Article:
Garbage companies in other cities tag carts for contamination too, but they issue warnings before any fines.

In Oakland, California Waste Solutions issued a staggering 33,000 violation notices last year. Violators first receive a letter with a photo of the offending item. They can only be fined after three violations within six months.

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However, of those 33,000 citations, officials said no one received a fine last year. The city instead has ramped up education efforts - in part by issuing all those citations. And the city says the result is cleaner materials.

In Palo Alto, the city has issued a plea to residents to sort their materials more carefully.

"Don't put any goopy wet, don't put any food, let's keep the blue bin clean,'' said Phil Bobel assistant director of public works.

The city's garbage company, GreenWaste, leaves dozens of citations on carts every week, Bobel said. However, instead of a fine, GreenWaste gives customers the chance to clean out the cart or have it dumped as garbage for a $30 fee.

Bobel said the city is aggressively protecting a diversion rate of over 90 percent.

"We don't want to send the wrong message. We want everybody to keep recycling."

To that end, he says, GreenWaste was directed to accept all kinds of plastic and metal products - even items like toys and clothes hangers that other jurisdictions treat as garbage.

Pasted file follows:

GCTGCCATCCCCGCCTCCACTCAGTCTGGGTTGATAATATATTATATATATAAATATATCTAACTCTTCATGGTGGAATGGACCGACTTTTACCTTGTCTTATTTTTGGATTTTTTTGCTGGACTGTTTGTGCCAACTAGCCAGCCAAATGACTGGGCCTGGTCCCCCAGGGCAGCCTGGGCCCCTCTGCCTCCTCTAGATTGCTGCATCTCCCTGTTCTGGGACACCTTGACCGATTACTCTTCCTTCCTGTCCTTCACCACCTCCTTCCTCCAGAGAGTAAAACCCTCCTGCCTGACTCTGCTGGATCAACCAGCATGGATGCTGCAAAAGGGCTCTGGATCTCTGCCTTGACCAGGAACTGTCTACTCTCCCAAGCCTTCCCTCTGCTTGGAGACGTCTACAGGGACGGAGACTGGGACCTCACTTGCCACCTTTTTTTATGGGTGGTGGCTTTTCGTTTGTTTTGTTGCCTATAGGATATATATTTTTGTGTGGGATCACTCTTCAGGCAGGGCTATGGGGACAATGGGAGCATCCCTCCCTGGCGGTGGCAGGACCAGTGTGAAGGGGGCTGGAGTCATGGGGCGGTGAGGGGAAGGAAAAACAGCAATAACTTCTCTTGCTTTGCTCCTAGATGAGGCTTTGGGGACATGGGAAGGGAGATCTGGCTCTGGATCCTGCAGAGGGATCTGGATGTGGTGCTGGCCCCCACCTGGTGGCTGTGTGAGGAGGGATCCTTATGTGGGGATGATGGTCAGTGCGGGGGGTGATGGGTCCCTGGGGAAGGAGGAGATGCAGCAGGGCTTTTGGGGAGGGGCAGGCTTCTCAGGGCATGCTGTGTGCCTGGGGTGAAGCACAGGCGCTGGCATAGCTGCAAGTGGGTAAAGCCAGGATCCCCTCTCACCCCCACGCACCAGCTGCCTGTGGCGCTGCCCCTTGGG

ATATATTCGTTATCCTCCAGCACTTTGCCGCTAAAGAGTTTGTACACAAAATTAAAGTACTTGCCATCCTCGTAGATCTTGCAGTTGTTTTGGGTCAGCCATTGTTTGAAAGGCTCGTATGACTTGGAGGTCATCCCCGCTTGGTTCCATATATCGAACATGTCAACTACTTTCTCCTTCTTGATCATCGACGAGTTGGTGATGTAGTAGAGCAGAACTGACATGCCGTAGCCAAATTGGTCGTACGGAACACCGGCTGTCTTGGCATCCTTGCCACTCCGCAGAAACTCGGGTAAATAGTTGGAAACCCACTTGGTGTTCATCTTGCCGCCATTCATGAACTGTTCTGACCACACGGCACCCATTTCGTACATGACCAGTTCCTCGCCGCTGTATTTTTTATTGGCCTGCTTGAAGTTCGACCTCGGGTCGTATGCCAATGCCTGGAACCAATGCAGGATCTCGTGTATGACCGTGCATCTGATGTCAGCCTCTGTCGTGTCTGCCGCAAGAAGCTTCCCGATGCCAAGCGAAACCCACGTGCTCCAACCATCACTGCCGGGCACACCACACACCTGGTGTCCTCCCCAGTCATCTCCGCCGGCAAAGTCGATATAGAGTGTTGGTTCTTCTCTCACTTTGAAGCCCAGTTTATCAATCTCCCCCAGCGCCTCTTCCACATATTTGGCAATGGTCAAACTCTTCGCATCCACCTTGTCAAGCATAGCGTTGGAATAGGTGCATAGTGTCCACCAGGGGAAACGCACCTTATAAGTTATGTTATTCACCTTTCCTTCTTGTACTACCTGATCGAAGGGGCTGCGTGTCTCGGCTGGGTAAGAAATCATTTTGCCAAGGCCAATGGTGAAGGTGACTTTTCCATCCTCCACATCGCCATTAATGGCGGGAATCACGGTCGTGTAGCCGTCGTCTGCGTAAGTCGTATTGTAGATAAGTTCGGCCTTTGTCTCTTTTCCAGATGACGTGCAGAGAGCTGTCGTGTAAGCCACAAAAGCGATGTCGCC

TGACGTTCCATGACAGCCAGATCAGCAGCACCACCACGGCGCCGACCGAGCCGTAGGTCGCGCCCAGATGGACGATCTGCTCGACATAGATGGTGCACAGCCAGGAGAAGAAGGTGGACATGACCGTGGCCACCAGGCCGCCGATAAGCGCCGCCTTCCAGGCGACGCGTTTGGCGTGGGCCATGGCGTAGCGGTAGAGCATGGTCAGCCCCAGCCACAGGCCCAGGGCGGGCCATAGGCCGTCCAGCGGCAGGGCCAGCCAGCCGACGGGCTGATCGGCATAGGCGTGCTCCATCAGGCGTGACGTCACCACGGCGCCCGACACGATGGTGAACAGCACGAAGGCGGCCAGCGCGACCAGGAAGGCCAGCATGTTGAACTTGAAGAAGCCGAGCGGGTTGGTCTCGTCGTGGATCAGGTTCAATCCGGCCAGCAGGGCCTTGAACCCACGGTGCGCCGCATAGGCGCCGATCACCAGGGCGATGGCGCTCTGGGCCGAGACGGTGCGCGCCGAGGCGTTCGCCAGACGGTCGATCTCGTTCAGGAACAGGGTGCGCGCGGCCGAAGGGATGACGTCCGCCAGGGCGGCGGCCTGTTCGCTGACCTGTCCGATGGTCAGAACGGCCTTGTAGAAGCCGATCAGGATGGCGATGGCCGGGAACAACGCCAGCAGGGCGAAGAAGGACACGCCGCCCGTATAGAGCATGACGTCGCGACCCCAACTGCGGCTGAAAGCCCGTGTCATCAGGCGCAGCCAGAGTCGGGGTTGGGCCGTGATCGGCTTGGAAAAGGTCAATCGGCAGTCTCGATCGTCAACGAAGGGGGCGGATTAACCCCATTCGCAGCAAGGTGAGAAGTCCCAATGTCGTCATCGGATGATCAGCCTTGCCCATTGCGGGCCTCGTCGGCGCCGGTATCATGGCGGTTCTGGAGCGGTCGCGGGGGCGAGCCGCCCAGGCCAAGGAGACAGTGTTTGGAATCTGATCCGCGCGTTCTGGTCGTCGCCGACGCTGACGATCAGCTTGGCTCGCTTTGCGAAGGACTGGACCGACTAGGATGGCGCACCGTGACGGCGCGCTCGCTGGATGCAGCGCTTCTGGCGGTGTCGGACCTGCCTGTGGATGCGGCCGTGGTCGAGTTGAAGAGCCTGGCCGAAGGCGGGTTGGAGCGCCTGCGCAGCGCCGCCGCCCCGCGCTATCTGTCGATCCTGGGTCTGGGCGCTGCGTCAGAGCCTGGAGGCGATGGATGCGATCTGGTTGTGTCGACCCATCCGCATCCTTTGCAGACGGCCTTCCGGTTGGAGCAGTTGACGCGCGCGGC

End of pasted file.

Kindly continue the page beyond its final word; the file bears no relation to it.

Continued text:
"We say don't throw it out. Leave it to us, sort of professionals, to find a way to recycle it properly and keep it out of the landfills,'' he said.

Palo Alto went a huge step further in efforts to combat pollution - directing GreenWaste to trace where its recycled materials actually end up.

"We want to make sure it meets our social and environmental goals,'' Bobel said. That means making sure the materials don't end up overseas where children may be exploited in separating or processing materials, he said. It also means making sure the items are actually re-purposed or reused.

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In Marin, Mill Valley Refuse's Iavarone is pursuing another idea. He wants to have customers stop placing all recyclables into one bin every week. He says the mixing is a major culprit in causing contamination.

"Food squishes out and mixes with other materials in the recycle can and contaminates everything,'' he said.

Iavarone just completed a test of "dual-stream" recycling. That's when customers separate their recyclables, like in the old days, putting paper out one week, and cans and bottles the next.

He admits some folks didn't like the new arrangement.

"Yes, it's more work on the homeowner, on the resident, and less convenient,'' he said.

But it kept his materials much cleaner. No more food residue or broken bottles ruining the paper. And it made customers think twice before recycling anything other than cans, bottles and paper.

"If we want to achieve these really zero waste goals, that's the kind of investment we need to make."

Public hearings will begin next month on Iavarone's dual stream proposal. And Palo Alto is now beginning to track where recyclables are really going. We're asking readers and viewers what which idea you think is best. Are fines the way to go?

And can better recycling lead to a better bay area? We'd like to hear your recycling stories - and solutions.

Take a look at more stories by Michael Finney and 7 On Your Side.